GERD: Heartburn is Just One Symptom of This Condition

Other symptoms of GERD include chest pain, trouble swallowing, and difficulty keeping food down after meals.


Persistent recurring heartburn is the main symptom of GERD—if heartburn occurs more than twice a week, GERD is the most likely reason.

© Piyapong Thongcharoen |

What most people commonly know as “heartburn” is a symptom of Gastrointestinal Esophageal Reflux Disease, or GERD. Heartburn—a sharp, burning feeling in the chest—can be an occasional problem that doesn’t require anything more than symptom relief with an over-the-counter (OTC) antacid. But if heartburn becomes a persistent problem, it could be a symptom of a more serious issue requiring medical attention. This is especially true if it is accompanied by difficulty swallowing or by weight loss.

GERD occurs when the acidic contents of the stomach flow backwards (reflux) into the esophagus. This happens when the lower esophageal sphincter separating the lower end of the esophagus from the stomach becomes weak or doesn’t close properly. The lining of the esophagus is not meant to withstand stomach acid, which leads to inflammation and pain.

There are several possible causes that can underpin reflux:

  • An overly full stomach, which may push some of the acidic contents back up into the esophagus
  • A hiatal hernia
  • Pregnancy, as the growing uterus presses on the stomach and pregnancy hormones cause digestion to slow
  • Drugs that may cause the valve to remain relaxed—these include beta-agonists (used for treating asthma), calcium channel blockers (for treating high blood pressure), some antihistamines (such as Benadryl), and sedatives
  • Being obese or overweight

GERD should be taken seriously, especially if you experience symptoms often, since it can lead to other conditions. Too much acid in the esophagus can cause esophagitis (inflammation of the lining of the esophagus), a condition that may lead to esophageal bleeding or ulcers. Also, acid can scar the esophagus, causing it to narrow and make swallowing difficult.

A small percentage of people with long term exposure to GERD develop a condition called Barrett’s esophagus, which can lead to esophageal cancer.

GERD Symptoms

Persistent recurring heartburn is the main symptom of GERD—if heartburn occurs more than twice a week, GERD is the most likely reason. However, older adults may not experience as many symptomatic episodes.

Other symptoms of GERD include chest pain, trouble swallowing, and difficulty keeping food down after meals. Some people taste the stomach acid in the back of their mouth: It has a metallic taste and may cause bad breath. GERD also can cause a sore throat, dry cough, hoarseness, or a repeated need to clear the throat. Some experts believe that GERD may be a cause of sinusitis (inflamed or infected sinuses) and dental erosions.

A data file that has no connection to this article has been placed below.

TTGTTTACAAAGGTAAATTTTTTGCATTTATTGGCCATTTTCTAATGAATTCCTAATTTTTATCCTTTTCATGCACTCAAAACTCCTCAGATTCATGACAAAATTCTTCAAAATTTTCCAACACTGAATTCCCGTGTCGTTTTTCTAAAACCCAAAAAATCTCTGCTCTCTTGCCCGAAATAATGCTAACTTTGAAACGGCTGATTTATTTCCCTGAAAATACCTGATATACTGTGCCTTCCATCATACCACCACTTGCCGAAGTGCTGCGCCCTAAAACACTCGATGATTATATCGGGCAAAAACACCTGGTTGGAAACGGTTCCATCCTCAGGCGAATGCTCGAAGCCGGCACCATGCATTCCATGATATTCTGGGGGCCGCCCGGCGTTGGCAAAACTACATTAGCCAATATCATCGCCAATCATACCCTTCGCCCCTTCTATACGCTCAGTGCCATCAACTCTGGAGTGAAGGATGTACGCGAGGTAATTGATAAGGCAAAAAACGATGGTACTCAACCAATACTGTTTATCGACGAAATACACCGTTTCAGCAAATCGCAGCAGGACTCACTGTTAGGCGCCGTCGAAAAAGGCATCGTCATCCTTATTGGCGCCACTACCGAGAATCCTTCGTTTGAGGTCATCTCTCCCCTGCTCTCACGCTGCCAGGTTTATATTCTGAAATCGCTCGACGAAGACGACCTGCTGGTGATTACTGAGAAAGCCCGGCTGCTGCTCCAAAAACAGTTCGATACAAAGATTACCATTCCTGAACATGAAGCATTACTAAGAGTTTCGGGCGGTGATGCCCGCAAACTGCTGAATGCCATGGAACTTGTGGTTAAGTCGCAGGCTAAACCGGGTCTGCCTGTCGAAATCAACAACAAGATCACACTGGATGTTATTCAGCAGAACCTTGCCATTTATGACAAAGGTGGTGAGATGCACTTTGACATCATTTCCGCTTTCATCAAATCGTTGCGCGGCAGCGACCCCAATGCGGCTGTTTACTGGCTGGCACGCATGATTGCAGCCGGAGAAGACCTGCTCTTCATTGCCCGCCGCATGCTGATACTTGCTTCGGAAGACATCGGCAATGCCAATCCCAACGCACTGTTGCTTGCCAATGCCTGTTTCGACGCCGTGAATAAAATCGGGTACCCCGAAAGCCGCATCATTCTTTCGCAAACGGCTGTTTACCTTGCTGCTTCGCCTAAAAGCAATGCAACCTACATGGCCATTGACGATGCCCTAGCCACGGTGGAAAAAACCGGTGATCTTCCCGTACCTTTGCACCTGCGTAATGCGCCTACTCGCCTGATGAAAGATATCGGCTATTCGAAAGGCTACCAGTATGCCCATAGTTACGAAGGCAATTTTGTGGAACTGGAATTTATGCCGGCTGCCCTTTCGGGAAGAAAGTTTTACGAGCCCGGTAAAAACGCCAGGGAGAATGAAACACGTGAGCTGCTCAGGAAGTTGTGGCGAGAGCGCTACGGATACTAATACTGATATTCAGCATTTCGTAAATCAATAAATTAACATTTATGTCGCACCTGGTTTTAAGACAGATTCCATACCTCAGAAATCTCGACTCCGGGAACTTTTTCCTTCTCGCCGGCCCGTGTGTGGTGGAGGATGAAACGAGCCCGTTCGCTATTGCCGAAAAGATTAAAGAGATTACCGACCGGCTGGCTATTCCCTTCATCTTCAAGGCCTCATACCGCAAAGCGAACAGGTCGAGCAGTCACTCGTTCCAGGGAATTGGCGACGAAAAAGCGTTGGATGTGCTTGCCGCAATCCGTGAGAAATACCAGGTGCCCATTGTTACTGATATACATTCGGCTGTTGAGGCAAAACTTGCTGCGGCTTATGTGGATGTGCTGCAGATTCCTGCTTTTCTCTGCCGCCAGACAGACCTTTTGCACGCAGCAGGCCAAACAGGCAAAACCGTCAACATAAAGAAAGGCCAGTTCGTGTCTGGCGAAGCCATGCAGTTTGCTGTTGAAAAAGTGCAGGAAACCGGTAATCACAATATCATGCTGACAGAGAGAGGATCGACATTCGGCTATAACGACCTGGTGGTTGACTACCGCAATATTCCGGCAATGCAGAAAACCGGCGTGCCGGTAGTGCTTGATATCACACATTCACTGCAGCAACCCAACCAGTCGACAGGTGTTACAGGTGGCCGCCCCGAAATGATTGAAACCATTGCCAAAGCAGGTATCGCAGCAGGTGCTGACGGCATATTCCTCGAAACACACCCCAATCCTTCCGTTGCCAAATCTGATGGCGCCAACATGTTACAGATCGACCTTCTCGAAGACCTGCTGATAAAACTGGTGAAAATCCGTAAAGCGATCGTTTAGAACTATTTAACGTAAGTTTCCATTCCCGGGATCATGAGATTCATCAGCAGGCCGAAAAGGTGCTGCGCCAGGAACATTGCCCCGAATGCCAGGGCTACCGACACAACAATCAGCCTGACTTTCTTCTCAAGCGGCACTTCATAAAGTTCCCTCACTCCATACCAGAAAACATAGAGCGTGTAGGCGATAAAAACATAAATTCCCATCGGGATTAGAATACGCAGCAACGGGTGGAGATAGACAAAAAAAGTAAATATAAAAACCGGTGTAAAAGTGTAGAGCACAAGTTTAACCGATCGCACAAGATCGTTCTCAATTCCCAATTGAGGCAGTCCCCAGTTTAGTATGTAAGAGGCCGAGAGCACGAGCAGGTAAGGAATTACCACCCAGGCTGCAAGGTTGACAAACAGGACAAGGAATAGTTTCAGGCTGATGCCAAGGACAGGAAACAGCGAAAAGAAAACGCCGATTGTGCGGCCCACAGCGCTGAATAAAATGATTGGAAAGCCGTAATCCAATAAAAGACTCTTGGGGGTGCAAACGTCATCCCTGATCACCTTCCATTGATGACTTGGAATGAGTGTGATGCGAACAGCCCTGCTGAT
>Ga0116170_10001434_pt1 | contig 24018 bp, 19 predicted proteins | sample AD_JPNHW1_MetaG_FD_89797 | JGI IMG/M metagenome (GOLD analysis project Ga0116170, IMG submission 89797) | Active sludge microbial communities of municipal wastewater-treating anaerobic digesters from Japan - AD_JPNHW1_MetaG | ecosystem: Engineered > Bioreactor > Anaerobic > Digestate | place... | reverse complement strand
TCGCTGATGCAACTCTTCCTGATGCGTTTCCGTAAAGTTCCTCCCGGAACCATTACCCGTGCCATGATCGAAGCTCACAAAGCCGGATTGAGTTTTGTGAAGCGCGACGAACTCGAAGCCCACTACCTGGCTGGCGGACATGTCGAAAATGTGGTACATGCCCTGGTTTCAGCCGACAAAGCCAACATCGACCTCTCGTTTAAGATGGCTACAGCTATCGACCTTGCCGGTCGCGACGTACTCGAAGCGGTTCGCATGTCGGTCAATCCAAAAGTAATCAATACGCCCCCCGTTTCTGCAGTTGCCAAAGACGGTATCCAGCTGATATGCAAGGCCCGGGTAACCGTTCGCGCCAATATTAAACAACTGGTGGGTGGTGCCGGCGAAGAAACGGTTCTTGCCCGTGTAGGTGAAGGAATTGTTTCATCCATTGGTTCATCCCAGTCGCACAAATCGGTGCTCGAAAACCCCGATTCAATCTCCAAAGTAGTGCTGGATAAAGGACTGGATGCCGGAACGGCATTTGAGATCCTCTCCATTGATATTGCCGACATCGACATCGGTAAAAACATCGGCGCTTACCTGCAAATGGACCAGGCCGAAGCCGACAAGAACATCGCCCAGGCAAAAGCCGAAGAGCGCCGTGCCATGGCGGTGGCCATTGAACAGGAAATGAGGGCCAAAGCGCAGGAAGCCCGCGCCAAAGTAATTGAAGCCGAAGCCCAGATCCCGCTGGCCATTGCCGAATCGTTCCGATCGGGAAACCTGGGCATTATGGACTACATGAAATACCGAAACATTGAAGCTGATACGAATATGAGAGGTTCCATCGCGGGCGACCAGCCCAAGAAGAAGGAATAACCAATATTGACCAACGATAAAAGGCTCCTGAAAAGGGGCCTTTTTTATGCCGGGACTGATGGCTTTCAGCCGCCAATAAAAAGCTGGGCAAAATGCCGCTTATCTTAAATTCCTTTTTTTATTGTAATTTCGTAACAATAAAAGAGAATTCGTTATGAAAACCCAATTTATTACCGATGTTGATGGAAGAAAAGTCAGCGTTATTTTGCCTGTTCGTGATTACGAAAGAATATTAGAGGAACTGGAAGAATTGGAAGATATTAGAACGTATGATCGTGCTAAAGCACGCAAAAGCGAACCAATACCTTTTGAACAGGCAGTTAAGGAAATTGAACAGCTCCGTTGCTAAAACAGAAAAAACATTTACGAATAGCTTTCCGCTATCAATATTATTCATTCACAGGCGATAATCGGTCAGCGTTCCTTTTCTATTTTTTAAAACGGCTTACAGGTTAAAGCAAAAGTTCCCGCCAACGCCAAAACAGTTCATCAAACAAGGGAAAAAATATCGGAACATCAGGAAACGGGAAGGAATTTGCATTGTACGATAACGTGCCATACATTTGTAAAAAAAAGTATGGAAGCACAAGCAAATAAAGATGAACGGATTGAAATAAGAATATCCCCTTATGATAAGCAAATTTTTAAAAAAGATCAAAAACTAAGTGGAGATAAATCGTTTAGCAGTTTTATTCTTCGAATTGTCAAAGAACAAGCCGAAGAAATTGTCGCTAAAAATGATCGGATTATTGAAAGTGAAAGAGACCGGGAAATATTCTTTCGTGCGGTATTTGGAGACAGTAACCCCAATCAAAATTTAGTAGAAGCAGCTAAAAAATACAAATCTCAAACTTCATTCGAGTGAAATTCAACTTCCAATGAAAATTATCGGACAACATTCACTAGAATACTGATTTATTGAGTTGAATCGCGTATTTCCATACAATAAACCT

Because GERD can cause chest pain that may be similar to the chest pain caused by heart problems, it’s important for anyone at risk for heart disease to be checked to rule out a heart-related cause for the discomfort before attributing it to GERD. Risks for heart disease include a personal or family history of heart disease, high total cholesterol, high LDL (“bad” cholesterol), low HDL (“good” cholesterol”), high blood pressure, being overweight or obese, diabetes, smoking, physical inactivity, and being age 65 or older.

Lifestyle Measures for GERD

Certain foods can weaken the lower esophageal sphincter, triggering GERD symptoms. These include chocolate, peppermint, fatty foods, caffeine, and alcohol. If you experience GERD after eating these foods, eliminating them from your diet should relieve the symptoms.

In addition to modifying your diet, there are other strategies you can try to alleviate your symptoms. For example, eat small meals frequently, rather than large ones less often. Don’t eat or drink anything after 7 p.m., and don’t lie down for at least an hour after eating any meal. Also, stop smoking, and lose weight, if you are overweight. Do not wear tight-fitting clothing or belts, and avoid strenuous exercises that increase abdominal pressure, such as sit-ups. To help alleviate heartburn during the night, elevate the head of your bed on six- to eight-inch blocks, or put a foam-rubber wedge below the mattress under your shoulders and upper back. This may help the acid remain in your stomach.

For additional GERD treatments and information on other digestive problems, purchase Digestive Diseases & Disorders from

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Matthew Solan

Matthew Solan has served as executive editor of Harvard Men's Health Watch since 2016. He was previously executive editor for UCLA Health's Healthy Years and was a regular contributor to … Read More

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